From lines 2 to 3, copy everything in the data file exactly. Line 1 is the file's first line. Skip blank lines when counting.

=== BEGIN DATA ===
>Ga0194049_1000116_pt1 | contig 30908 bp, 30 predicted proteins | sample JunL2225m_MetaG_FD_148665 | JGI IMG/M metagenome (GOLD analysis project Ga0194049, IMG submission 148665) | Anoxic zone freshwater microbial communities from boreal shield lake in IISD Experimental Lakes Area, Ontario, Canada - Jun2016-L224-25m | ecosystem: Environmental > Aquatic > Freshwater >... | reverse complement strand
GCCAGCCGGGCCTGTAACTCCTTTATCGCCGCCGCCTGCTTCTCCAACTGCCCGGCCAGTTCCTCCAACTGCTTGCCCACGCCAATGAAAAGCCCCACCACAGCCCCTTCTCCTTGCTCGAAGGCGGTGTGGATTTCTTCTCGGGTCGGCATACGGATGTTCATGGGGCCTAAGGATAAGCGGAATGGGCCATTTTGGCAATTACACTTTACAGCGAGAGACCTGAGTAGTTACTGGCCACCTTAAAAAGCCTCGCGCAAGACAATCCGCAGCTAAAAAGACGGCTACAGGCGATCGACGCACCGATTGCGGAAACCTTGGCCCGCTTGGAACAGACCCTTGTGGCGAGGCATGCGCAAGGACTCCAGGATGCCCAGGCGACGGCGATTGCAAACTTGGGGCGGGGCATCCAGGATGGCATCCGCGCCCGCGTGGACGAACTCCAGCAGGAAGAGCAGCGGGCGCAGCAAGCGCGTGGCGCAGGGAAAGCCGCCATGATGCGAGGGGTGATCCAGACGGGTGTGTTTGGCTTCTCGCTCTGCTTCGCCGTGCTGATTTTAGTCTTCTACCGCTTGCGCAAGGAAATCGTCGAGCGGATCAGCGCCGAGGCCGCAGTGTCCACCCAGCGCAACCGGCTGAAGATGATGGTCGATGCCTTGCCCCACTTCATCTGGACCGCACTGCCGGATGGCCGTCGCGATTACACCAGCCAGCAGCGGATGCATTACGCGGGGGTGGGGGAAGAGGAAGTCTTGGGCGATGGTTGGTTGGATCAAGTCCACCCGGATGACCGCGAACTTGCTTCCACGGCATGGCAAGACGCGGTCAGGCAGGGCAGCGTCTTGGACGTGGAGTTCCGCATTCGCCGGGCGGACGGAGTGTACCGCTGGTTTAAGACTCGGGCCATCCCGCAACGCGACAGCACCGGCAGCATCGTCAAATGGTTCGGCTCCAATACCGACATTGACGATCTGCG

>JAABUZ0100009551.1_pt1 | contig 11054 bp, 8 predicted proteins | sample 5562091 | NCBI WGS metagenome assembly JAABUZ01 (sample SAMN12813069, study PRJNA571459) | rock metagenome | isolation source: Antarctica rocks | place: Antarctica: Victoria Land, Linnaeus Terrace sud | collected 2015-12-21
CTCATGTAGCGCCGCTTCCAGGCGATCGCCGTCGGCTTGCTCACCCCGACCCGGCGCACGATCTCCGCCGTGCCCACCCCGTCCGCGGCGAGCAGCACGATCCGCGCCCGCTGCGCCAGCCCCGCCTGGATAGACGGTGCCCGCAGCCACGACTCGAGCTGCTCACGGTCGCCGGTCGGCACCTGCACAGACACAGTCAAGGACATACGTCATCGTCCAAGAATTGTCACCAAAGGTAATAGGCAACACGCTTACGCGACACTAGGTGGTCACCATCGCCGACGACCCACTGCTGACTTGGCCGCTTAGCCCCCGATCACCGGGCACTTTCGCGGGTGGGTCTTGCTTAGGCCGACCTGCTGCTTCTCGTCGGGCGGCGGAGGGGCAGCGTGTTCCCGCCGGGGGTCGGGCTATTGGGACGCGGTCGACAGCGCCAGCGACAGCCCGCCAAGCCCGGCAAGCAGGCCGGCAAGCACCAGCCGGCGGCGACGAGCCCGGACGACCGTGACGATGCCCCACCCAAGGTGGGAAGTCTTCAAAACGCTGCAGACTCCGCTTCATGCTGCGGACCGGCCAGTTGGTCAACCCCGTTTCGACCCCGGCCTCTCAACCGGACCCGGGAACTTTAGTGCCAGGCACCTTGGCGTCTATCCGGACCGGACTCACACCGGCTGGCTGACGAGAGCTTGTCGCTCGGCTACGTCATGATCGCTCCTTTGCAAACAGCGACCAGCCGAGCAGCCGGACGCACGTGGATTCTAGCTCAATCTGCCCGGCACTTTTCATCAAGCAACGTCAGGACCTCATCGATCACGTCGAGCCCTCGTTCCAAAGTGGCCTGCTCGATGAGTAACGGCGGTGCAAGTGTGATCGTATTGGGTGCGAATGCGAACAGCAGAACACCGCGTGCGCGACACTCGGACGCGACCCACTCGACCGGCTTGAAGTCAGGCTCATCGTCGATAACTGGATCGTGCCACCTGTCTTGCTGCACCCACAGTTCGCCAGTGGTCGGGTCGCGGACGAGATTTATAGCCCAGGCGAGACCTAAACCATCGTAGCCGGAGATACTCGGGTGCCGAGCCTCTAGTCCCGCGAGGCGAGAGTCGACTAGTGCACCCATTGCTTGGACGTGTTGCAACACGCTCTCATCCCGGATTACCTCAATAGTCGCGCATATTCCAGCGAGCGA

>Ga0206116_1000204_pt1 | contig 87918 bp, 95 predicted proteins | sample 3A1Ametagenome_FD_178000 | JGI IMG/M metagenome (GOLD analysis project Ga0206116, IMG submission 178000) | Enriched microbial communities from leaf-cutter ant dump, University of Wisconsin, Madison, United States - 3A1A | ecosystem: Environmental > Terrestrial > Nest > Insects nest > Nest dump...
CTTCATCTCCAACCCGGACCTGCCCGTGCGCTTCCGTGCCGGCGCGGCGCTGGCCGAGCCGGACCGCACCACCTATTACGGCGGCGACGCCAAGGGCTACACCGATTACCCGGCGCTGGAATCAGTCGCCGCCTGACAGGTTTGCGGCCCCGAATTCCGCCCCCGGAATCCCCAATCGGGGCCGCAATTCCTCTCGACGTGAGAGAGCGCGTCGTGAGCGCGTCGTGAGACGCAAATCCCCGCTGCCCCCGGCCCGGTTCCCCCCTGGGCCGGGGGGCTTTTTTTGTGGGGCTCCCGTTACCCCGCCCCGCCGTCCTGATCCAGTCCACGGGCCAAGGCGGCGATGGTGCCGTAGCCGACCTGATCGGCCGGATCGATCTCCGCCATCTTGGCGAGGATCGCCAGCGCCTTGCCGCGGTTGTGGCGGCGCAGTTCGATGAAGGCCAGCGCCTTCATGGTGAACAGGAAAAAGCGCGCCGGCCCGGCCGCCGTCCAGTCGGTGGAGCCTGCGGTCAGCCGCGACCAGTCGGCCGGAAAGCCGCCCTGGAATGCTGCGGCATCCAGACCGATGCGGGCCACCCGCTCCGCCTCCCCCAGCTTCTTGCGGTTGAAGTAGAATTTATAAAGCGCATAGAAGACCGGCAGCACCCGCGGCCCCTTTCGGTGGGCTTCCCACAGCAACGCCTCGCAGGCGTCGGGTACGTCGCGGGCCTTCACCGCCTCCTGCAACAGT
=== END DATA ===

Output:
GCCAGCCGGGCCTGTAACTCCTTTATCGCCGCCGCCTGCTTCTCCAACTGCCCGGCCAGTTCCTCCAACTGCTTGCCCACGCCAATGAAAAGCCCCACCACAGCCCCTTCTCCTTGCTCGAAGGCGGTGTGGATTTCTTCTCGGGTCGGCATACGGATGTTCATGGGGCCTAAGGATAAGCGGAATGGGCCATTTTGGCAATTACACTTTACAGCGAGAGACCTGAGTAGTTACTGGCCACCTTAAAAAGCCTCGCGCAAGACAATCCGCAGCTAAAAAGACGGCTACAGGCGATCGACGCACCGATTGCGGAAACCTTGGCCCGCTTGGAACAGACCCTTGTGGCGAGGCATGCGCAAGGACTCCAGGATGCCCAGGCGACGGCGATTGCAAACTTGGGGCGGGGCATCCAGGATGGCATCCGCGCCCGCGTGGACGAACTCCAGCAGGAAGAGCAGCGGGCGCAGCAAGCGCGTGGCGCAGGGAAAGCCGCCATGATGCGAGGGGTGATCCAGACGGGTGTGTTTGGCTTCTCGCTCTGCTTCGCCGTGCTGATTTTAGTCTTCTACCGCTTGCGCAAGGAAATCGTCGAGCGGATCAGCGCCGAGGCCGCAGTGTCCACCCAGCGCAACCGGCTGAAGATGATGGTCGATGCCTTGCCCCACTTCATCTGGACCGCACTGCCGGATGGCCGTCGCGATTACACCAGCCAGCAGCGGATGCATTACGCGGGGGTGGGGGAAGAGGAAGTCTTGGGCGATGGTTGGTTGGATCAAGTCCACCCGGATGACCGCGAACTTGCTTCCACGGCATGGCAAGACGCGGTCAGGCAGGGCAGCGTCTTGGACGTGGAGTTCCGCATTCGCCGGGCGGACGGAGTGTACCGCTGGTTTAAGACTCGGGCCATCCCGCAACGCGACAGCACCGGCAGCATCGTCAAATGGTTCGGCTCCAATACCGACATTGACGATCTGCG

>JAABUZ0100009551.1_pt1 | contig 11054 bp, 8 predicted proteins | sample 5562091 | NCBI WGS metagenome assembly JAABUZ01 (sample SAMN12813069, study PRJNA571459) | rock metagenome | isolation source: Antarctica rocks | place: Antarctica: Victoria Land, Linnaeus Terrace sud | collected 2015-12-21